Journal of Architectural Conservation

Volume 4 Number 2 July 1998

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Lincoln Cathedral west facade.

See 'Laser Cleaning Lincoln Cathedral's Romanesque Frieze' by Kay Beadman and Jane Scarrow

Contents:

Lime Mortars for Brickwork: Traditional Practice and Modern Misconceptions – Part Two Gerard Lynch

Building Repairs and the Conservation of the Painted Ceiling in the New Chapel at Ightham Mote Stuart Page

Laser Cleaning Lincoln Cathedral's Romanesque Frieze Kay Beadman and Jane Scarrow

World Monuments Watch 1996-97: Lessons from the First Cycle Jon Calame

Conservation of Granite Buildings and Monuments  D. C. M. Urquhart and M. E. Young

 

Editorial

The Thought behind the Action

David Watt

 

Antiques, architecture and conservation have seemingly become the favourite subjects of television producers and the media in recent months, and at the same time increasing numbers of historic buildings and heritage attractions are, often for the first time, opening their doors to the fee-paying public. This, in itself, is no bad thing, for the more understanding there is, the better informed people are when it comes to dealing with issues that threaten our heritage.

Raising awareness and stimulating interest does, however, require the subject to be carefully researched and well presented. These are the challenges for publications such as the Journal of Architectural Conservation, which aims to provide an essential and up-to-date resource for its readers.

The papers in this issue clearly demonstrate the importance of research in identifying problems and offering solutions for practical application. Their value comes, not just from the individual successes that they might describe, but in their wider applicability and contribution to the knowledge of those who read and study them.

The work that Gerard Lynch has done, both through his publications and training events, to increase our understanding of brickwork and the skills needed in its repair is known to many. The second part of Lime Mortars for Brickwork: Traditional Practice and Modern Misconceptions continues this important review of the subject, and focuses on some of the issues that influence our current use of hydraulic limes.

The use of lasers for cleaning architectural and art objects has received two important endorsements in almost as many months. First, there was the publication earlier in the year of Laser Cleaning in Conservation: An Introduction. Second, there is the publication of Laser Cleaning Lincoln Cathedral’s Romanesque Frieze by Kay Beadman and Jane Scarrow, also in this issue. This paper is significant, both for the clear and practical way in which it describes the application of the Q-switched Nd:YAG laser at Lincoln, and for the way in which it takes the reader through the background to its use. Both authors should be congratulated on this important contribution.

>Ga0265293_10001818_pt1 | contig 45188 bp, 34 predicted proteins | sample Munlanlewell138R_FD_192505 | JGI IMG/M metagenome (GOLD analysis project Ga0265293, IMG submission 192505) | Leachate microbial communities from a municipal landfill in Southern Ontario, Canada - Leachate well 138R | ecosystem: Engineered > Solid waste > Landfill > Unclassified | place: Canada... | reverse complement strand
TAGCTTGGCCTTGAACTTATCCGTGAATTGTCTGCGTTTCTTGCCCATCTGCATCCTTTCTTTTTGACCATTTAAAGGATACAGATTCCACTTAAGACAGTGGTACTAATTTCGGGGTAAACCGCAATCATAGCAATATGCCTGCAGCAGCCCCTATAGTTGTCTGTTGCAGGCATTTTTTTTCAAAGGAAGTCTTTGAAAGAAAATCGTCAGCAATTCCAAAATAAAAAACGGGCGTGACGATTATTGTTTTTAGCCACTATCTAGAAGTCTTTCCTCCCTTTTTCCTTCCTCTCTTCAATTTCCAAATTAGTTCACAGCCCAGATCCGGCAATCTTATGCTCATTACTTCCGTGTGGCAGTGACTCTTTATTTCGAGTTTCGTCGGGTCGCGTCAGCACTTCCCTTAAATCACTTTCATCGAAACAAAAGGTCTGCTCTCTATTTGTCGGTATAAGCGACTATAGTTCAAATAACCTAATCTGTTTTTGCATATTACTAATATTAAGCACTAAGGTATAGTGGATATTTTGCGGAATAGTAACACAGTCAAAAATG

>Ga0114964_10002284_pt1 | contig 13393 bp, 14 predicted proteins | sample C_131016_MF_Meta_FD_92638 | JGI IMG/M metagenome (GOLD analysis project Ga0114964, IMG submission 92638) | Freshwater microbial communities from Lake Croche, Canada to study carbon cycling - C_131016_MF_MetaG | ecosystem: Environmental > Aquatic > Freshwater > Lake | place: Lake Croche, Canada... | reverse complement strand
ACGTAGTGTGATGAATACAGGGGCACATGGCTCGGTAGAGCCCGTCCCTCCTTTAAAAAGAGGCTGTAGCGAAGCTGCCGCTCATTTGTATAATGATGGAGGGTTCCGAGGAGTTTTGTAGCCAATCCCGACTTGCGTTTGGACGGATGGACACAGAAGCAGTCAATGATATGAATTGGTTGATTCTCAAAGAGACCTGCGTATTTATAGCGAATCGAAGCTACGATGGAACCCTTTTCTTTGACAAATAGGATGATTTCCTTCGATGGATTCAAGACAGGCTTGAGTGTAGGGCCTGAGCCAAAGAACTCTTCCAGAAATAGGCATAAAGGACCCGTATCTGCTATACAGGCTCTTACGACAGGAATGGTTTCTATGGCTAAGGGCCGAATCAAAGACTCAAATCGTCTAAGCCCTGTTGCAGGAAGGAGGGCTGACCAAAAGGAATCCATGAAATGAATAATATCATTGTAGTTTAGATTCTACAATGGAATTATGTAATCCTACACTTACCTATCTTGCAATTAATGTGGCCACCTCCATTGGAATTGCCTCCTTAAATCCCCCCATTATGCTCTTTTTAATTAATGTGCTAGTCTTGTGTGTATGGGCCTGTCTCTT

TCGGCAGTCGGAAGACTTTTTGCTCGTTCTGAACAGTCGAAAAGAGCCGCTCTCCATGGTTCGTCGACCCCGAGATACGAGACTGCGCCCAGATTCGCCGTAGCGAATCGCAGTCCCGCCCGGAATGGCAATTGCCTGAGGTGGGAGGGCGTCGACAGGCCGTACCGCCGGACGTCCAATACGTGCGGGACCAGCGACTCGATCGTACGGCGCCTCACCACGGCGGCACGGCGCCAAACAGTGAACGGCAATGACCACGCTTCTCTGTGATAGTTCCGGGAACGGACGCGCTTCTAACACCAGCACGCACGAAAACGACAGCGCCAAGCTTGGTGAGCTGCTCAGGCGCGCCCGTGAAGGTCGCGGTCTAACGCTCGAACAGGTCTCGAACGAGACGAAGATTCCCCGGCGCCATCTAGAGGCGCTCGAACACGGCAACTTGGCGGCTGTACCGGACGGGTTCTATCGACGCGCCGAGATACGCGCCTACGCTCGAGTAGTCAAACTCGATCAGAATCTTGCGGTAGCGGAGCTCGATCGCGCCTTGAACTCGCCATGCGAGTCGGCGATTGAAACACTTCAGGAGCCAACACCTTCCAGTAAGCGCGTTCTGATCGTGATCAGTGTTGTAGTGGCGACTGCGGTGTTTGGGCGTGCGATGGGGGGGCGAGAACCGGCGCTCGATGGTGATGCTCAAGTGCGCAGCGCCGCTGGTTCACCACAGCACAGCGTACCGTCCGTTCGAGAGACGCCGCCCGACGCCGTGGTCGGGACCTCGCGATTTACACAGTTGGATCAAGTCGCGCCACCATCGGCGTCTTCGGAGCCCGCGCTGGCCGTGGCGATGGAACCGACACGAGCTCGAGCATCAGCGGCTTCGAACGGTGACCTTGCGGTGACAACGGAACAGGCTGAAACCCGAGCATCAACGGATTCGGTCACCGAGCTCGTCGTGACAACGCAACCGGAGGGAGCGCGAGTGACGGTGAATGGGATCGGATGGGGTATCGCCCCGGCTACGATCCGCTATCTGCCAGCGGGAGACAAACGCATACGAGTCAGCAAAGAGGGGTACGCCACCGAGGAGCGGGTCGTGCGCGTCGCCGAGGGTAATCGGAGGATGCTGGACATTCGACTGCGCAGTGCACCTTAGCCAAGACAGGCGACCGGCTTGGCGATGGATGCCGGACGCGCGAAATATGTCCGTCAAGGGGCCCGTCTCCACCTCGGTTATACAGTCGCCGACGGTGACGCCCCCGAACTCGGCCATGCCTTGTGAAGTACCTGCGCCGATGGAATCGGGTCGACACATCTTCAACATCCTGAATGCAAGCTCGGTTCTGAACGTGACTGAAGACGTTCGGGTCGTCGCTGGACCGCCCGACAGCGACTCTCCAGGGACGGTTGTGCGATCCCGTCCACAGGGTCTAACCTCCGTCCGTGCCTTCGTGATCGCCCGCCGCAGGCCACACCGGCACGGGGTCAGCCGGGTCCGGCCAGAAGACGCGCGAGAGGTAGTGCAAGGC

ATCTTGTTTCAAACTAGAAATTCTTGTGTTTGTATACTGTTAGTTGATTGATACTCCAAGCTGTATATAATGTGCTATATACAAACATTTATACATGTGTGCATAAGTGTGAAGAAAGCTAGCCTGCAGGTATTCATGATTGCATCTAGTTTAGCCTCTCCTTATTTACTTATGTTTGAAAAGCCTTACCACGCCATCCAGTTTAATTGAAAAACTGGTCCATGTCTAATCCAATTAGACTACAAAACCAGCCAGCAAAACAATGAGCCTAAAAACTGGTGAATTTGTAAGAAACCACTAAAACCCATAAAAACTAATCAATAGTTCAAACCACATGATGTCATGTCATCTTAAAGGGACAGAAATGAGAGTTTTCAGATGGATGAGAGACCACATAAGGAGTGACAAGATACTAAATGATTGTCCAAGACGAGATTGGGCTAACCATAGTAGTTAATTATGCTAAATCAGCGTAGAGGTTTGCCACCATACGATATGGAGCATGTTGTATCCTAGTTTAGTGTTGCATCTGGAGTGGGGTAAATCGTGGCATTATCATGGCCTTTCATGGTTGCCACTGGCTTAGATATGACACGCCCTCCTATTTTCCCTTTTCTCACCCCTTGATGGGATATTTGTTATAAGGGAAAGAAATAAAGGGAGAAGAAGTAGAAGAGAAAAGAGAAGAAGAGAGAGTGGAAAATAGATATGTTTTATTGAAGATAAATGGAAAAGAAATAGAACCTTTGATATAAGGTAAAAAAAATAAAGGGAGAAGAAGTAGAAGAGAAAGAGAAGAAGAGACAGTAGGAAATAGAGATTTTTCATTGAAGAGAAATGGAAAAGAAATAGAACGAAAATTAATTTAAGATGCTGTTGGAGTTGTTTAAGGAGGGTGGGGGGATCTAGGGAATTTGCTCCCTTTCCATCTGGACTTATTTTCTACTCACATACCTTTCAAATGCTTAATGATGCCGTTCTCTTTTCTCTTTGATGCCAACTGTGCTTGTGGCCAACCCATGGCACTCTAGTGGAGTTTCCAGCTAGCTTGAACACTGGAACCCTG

The story of Ightham Mote and of the recent works that have been so important in defining parts of its history are skilfully presented by Stuart Page in Building Repairs and the Conservation of the Painted Ceiling in the New Chapel at Ightham Mote. In this, the nature of the work and the processes of careful assessment and evaluation that led to the success of the project are explained and illustrated in a manner that leaves no doubt as to the high professional standards of those involved.

The role of academic institutions in undertaking research and providing solutions to practical conservation problems is clearly demonstrated in Conservation of Granite Buildings and Monuments by Dennis Urquhart and Maureen Young. This informative paper reviews current research, considers the effects of weathering and soiling, and addresses some of the conservation strategies that are used in response to deterioration and decay.

Whilst it is important to research the detail of a particular project or examine the various mechanisms that affect individual materials, it is similarly important to acknowledge the wider issues that affect buildings and places around the world. Jon Calame’s summary of the work of the World Monuments Fund in World Monuments Watch 1996–97: Lessons from the First Cycle clearly shows the variety of challenges that are still having to be faced and the wider remit that conservationists must take to make a relevant and lasting difference.

 

Lime Mortars for Brickwork

Traditional Practice and Modern Misconceptions – Part Two

Gerard Lynch

 

The revival in the use of traditional lime mortars for the repair, restoration and conservation of historic buildings in the United Kingdom over the past 25 years continues to gain momentum as designers and builders alike recognize the importance of using materials that are sympathetic to those originally used for the construction of such buildings. This work has tended to focus on the use of pure non-hydraulic slaked lime putties as the principal binder for all mortars, which has led both to the widely held belief that all historic lime mortars were prepared in this manner, and to a general perception that hydraulic limes are similar in behaviour to modern cements.

These views are essentially inaccurate and contradict much of the written works on bricklaying mortars that reflect the thinking and practices of architects and knowledgeable master craftsmen from the seventeenth century onwards. This is especially so in relation to the city of London, from where such influence was to spread rapidly throughout the country and to the British colonies. The vast majority of brick buildings that are now in need of care and attention date from after this period, and it is therefore timely to reappraise traditional practice and modern misconceptions.

 

Gerard Lynch  
Gerard Lynch is a self-employed historic brickwork consultant, master bricklayer and author.

 

Building Repairs and the Conservation of the Painted Ceiling in the New Chapel at Ightham Mote

Stuart Page